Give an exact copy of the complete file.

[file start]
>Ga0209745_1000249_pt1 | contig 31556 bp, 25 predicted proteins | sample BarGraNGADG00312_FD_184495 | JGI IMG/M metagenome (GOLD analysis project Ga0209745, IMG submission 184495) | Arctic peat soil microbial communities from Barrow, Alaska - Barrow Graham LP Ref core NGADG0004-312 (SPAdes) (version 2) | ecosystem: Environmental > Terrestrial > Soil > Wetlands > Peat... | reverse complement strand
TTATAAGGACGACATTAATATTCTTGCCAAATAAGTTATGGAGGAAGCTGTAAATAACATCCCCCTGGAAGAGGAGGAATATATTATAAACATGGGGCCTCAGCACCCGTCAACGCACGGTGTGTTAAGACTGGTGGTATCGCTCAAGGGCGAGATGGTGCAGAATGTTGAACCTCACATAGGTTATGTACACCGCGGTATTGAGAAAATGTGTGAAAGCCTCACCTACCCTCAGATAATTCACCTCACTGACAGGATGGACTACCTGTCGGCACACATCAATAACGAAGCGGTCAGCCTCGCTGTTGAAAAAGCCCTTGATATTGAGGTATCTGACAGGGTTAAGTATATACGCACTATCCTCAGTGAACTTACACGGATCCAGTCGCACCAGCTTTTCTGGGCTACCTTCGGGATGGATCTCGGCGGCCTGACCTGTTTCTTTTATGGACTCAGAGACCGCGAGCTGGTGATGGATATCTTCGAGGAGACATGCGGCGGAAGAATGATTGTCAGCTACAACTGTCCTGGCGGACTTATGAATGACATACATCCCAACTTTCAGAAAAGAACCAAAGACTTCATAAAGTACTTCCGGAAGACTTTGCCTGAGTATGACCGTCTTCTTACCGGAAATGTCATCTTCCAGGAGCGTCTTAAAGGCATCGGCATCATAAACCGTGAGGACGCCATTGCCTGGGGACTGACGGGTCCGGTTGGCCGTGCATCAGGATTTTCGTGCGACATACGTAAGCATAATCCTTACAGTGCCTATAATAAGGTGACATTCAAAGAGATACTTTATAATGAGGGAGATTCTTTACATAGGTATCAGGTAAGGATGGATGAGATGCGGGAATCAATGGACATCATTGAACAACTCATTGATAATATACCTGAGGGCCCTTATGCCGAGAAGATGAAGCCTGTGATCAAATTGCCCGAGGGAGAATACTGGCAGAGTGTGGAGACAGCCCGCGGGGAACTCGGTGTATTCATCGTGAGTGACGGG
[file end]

>Ga0209745_1000249_pt1 | contig 31556 bp, 25 predicted proteins | sample BarGraNGADG00312_FD_184495 | JGI IMG/M metagenome (GOLD analysis project Ga0209745, IMG submission 184495) | Arctic peat soil microbial communities from Barrow, Alaska - Barrow Graham LP Ref core NGADG0004-312 (SPAdes) (version 2) | ecosystem: Environmental > Terrestrial > Soil > Wetlands > Peat... | reverse complement strand
TTATAAGGACGACATTAATATTCTTGCCAAATAAGTTATGGAGGAAGCTGTAAATAACATCCCCCTGGAAGAGGAGGAATATATTATAAACATGGGGCCTCAGCACCCGTCAACGCACGGTGTGTTAAGACTGGTGGTATCGCTCAAGGGCGAGATGGTGCAGAATGTTGAACCTCACATAGGTTATGTACACCGCGGTATTGAGAAAATGTGTGAAAGCCTCACCTACCCTCAGATAATTCACCTCACTGACAGGATGGACTACCTGTCGGCACACATCAATAACGAAGCGGTCAGCCTCGCTGTTGAAAAAGCCCTTGATATTGAGGTATCTGACAGGGTTAAGTATATACGCACTATCCTCAGTGAACTTACACGGATCCAGTCGCACCAGCTTTTCTGGGCTACCTTCGGGATGGATCTCGGCGGCCTGACCTGTTTCTTTTATGGACTCAGAGACCGCGAGCTGGTGATGGATATCTTCGAGGAGACATGCGGCGGAAGAATGATTGTCAGCTACAACTGTCCTGGCGGACTTATGAATGACATACATCCCAACTTTCAGAAAAGAACCAAAGACTTCATAAAGTACTTCCGGAAGACTTTGCCTGAGTATGACCGTCTTCTTACCGGAAATGTCATCTTCCAGGAGCGTCTTAAAGGCATCGGCATCATAAACCGTGAGGACGCCATTGCCTGGGGACTGACGGGTCCGGTTGGCCGTGCATCAGGATTTTCGTGCGACATACGTAAGCATAATCCTTACAGTGCCTATAATAAGGTGACATTCAAAGAGATACTTTATAATGAGGGAGATTCTTTACATAGGTATCAGGTAAGGATGGATGAGATGCGGGAATCAATGGACATCATTGAACAACTCATTGATAATATACCTGAGGGCCCTTATGCCGAGAAGATGAAGCCTGTGATCAAATTGCCCGAGGGAGAATACTGGCAGAGTGTGGAGACAGCCCGCGGGGAACTCGGTGTATTCATCGTGAGTGACGGG